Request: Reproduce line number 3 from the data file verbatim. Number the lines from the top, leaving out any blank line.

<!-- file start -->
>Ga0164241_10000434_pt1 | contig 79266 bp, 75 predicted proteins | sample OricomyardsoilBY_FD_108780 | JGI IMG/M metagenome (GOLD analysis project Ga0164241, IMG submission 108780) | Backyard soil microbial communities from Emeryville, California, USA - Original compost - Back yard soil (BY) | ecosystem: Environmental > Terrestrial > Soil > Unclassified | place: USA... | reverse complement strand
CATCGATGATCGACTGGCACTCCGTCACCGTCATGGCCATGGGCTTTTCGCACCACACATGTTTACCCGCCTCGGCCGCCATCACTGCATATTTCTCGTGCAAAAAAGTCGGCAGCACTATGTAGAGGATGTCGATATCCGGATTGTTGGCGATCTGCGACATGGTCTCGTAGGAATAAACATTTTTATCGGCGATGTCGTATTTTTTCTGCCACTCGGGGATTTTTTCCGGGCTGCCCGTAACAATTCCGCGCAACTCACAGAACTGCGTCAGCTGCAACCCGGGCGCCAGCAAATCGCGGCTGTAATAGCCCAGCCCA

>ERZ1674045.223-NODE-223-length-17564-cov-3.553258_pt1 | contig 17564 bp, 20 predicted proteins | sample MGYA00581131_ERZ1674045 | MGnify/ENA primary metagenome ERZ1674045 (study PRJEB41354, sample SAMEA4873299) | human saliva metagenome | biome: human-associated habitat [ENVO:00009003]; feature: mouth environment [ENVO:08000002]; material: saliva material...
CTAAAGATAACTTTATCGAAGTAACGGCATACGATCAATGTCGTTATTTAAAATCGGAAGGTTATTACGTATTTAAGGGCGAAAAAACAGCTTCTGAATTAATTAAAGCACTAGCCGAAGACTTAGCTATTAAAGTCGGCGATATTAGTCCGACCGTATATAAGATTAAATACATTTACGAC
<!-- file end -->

>ERZ1674045.223-NODE-223-length-17564-cov-3.553258_pt1 | contig 17564 bp, 20 predicted proteins | sample MGYA00581131_ERZ1674045 | MGnify/ENA primary metagenome ERZ1674045 (study PRJEB41354, sample SAMEA4873299) | human saliva metagenome | biome: human-associated habitat [ENVO:00009003]; feature: mouth environment [ENVO:08000002]; material: saliva material...